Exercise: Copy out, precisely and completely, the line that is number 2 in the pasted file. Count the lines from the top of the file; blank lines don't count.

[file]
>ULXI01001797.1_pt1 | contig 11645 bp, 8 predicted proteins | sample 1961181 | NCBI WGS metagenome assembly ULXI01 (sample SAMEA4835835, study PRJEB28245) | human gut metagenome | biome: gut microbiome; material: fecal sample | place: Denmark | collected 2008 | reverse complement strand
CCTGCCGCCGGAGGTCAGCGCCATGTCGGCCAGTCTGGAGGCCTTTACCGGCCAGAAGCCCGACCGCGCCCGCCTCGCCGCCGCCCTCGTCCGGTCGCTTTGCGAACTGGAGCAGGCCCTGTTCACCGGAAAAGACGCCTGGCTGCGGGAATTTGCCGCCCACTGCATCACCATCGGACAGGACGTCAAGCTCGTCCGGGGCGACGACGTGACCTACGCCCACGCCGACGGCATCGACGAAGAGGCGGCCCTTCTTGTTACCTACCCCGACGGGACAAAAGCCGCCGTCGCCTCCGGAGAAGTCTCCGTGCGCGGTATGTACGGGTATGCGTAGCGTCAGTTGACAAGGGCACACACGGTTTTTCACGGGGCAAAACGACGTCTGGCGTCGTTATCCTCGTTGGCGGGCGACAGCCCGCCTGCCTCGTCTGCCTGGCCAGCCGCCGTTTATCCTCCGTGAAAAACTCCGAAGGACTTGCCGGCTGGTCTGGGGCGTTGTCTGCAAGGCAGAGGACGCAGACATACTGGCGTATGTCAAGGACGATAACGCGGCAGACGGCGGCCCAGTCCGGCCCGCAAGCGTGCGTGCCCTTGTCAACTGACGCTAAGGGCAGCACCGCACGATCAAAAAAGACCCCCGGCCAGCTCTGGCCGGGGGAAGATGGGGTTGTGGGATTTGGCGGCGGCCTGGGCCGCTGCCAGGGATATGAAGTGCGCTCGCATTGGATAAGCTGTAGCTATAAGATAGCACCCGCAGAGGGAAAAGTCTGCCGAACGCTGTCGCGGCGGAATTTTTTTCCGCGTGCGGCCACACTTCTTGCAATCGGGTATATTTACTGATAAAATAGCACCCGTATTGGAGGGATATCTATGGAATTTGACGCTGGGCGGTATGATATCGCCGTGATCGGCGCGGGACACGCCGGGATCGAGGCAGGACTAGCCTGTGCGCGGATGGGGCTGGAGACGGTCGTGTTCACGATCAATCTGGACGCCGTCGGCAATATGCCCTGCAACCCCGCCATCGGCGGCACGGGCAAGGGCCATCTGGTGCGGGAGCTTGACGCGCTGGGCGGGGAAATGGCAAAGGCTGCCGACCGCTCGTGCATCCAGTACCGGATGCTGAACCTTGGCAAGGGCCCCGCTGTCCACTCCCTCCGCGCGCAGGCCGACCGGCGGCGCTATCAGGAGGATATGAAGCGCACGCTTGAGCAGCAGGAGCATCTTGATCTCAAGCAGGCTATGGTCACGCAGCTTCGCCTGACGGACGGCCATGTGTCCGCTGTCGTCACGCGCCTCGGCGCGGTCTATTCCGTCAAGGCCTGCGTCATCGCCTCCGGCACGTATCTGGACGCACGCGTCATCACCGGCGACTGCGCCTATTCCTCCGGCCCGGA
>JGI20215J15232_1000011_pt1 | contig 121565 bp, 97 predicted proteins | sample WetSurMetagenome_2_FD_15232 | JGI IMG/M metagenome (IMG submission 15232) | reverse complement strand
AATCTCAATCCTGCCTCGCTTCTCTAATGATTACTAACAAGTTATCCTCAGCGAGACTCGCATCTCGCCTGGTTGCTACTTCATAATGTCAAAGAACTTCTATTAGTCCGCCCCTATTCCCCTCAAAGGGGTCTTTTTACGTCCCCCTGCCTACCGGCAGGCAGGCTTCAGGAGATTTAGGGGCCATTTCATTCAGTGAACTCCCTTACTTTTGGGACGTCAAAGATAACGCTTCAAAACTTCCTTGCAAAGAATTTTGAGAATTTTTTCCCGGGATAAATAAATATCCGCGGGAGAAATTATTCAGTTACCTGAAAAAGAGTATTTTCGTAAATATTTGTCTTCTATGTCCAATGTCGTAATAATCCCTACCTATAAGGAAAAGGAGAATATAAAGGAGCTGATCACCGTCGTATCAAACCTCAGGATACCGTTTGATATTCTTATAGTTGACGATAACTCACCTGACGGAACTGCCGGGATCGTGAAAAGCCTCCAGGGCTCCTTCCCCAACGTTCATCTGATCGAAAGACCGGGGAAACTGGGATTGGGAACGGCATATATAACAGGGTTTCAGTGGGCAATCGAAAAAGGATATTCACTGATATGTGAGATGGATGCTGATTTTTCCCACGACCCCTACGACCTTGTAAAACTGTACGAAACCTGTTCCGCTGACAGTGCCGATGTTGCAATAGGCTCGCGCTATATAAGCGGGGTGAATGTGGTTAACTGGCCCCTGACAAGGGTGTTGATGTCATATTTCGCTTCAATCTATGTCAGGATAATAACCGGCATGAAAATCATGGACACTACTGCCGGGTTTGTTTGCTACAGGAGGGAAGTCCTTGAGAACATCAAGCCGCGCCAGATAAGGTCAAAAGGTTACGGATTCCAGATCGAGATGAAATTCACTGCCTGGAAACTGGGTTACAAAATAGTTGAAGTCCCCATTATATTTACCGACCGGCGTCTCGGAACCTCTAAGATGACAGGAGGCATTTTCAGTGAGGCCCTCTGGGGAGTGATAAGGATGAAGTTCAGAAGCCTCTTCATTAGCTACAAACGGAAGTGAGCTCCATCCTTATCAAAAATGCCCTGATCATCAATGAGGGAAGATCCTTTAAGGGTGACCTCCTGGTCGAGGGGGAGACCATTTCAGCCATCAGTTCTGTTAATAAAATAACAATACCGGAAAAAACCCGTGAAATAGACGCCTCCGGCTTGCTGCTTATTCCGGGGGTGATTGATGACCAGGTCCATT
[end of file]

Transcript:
CCTGCCGCCGGAGGTCAGCGCCATGTCGGCCAGTCTGGAGGCCTTTACCGGCCAGAAGCCCGACCGCGCCCGCCTCGCCGCCGCCCTCGTCCGGTCGCTTTGCGAACTGGAGCAGGCCCTGTTCACCGGAAAAGACGCCTGGCTGCGGGAATTTGCCGCCCACTGCATCACCATCGGACAGGACGTCAAGCTCGTCCGGGGCGACGACGTGACCTACGCCCACGCCGACGGCATCGACGAAGAGGCGGCCCTTCTTGTTACCTACCCCGACGGGACAAAAGCCGCCGTCGCCTCCGGAGAAGTCTCCGTGCGCGGTATGTACGGGTATGCGTAGCGTCAGTTGACAAGGGCACACACGGTTTTTCACGGGGCAAAACGACGTCTGGCGTCGTTATCCTCGTTGGCGGGCGACAGCCCGCCTGCCTCGTCTGCCTGGCCAGCCGCCGTTTATCCTCCGTGAAAAACTCCGAAGGACTTGCCGGCTGGTCTGGGGCGTTGTCTGCAAGGCAGAGGACGCAGACATACTGGCGTATGTCAAGGACGATAACGCGGCAGACGGCGGCCCAGTCCGGCCCGCAAGCGTGCGTGCCCTTGTCAACTGACGCTAAGGGCAGCACCGCACGATCAAAAAAGACCCCCGGCCAGCTCTGGCCGGGGGAAGATGGGGTTGTGGGATTTGGCGGCGGCCTGGGCCGCTGCCAGGGATATGAAGTGCGCTCGCATTGGATAAGCTGTAGCTATAAGATAGCACCCGCAGAGGGAAAAGTCTGCCGAACGCTGTCGCGGCGGAATTTTTTTCCGCGTGCGGCCACACTTCTTGCAATCGGGTATATTTACTGATAAAATAGCACCCGTATTGGAGGGATATCTATGGAATTTGACGCTGGGCGGTATGATATCGCCGTGATCGGCGCGGGACACGCCGGGATCGAGGCAGGACTAGCCTGTGCGCGGATGGGGCTGGAGACGGTCGTGTTCACGATCAATCTGGACGCCGTCGGCAATATGCCCTGCAACCCCGCCATCGGCGGCACGGGCAAGGGCCATCTGGTGCGGGAGCTTGACGCGCTGGGCGGGGAAATGGCAAAGGCTGCCGACCGCTCGTGCATCCAGTACCGGATGCTGAACCTTGGCAAGGGCCCCGCTGTCCACTCCCTCCGCGCGCAGGCCGACCGGCGGCGCTATCAGGAGGATATGAAGCGCACGCTTGAGCAGCAGGAGCATCTTGATCTCAAGCAGGCTATGGTCACGCAGCTTCGCCTGACGGACGGCCATGTGTCCGCTGTCGTCACGCGCCTCGGCGCGGTCTATTCCGTCAAGGCCTGCGTCATCGCCTCCGGCACGTATCTGGACGCACGCGTCATCACCGGCGACTGCGCCTATTCCTCCGGCCCGGA